In their efforts to improve social housing neighbourhoods, Dutch housing associations attempt to encourage tenants to take a more active role. Generally speaking, bottom-up initiatives and participatory approaches have become popular among Dutch policy-makers as ways to achieve sustainable energy goals. While the rise of local energy cooperatives seems to support this view, we also see that particularly in deprived neighbourhoods, there is no bottom-up activity, nor will it occur without external support. This paper thus examines a case of an externally initiated programme in a Dutch social housing neighbourhood, aiming to place tenants’ needs at the centre. Applying an environmental justice framework, we address both the historical-institutional legacies and the tenants’ positions, showing how institutional pressures built up over time have resulted in a diluting of the programme into a top-down technology-pushed approach. The relevance goes beyond this case: without ensuring the quality of the participation, institutional lock-ins can produce perverse outcomes, with the programme failing to achieve its (energy-efficiency) goals while the intended beneficiaries lose out. As a counterweight, an active process of capacity building is proposed, using an environmental justice approach to examine the conditions for local self-governance and how to address these in a participatory intervention.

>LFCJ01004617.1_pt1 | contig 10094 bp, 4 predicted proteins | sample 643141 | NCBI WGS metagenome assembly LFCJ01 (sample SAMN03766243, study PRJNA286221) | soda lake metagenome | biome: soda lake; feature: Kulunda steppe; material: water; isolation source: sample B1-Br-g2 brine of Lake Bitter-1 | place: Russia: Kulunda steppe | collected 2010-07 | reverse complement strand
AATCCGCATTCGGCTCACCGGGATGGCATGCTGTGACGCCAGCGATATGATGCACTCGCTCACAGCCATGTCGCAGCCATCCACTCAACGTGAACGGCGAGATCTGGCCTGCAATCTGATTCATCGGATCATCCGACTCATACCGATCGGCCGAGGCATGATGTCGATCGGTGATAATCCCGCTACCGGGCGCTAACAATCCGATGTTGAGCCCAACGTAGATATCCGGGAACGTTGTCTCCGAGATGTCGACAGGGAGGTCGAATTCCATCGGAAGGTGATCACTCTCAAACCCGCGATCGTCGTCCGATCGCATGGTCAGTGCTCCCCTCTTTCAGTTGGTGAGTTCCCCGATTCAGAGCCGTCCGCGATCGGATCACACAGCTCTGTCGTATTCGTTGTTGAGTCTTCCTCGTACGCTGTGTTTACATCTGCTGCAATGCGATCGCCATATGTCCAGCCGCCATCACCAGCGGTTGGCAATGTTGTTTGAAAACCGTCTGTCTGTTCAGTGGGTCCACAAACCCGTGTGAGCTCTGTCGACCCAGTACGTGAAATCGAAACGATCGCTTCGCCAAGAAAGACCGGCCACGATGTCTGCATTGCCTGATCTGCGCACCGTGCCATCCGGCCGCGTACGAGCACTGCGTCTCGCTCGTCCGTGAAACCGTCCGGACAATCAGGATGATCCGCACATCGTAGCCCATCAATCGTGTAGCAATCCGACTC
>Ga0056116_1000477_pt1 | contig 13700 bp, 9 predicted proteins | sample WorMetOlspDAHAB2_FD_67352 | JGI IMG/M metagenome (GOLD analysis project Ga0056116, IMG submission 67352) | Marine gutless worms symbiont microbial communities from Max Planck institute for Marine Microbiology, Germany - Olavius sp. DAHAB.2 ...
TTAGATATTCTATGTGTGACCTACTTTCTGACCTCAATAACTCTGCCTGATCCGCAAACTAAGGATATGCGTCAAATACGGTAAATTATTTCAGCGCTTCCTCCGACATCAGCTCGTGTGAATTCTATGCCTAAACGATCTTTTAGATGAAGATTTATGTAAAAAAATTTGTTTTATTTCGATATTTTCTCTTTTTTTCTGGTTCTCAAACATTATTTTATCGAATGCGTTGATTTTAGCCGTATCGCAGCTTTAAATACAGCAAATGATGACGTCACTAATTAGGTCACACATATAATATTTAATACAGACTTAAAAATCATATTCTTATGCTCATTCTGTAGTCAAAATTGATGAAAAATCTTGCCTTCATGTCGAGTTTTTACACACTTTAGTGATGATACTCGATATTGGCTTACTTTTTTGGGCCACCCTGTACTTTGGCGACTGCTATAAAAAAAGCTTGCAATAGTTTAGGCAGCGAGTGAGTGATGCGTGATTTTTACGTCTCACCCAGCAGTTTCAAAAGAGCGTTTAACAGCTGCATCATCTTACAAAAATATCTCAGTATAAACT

- Energy efficiency
- Environmental justice
- Social housing
Breukers, S. C., Mourik, R. M., van Summeren, L. F. M., & Verbong, G. P. J. (2017). Institutional ‘lock-out’ towards local self-governance? Environmental justice and sustainable transformations in Dutch social housing neighbourhoods. Energy Research and Social Science, 23, 148-158. https://doi.org/10.1016/j.erss.2016.10.007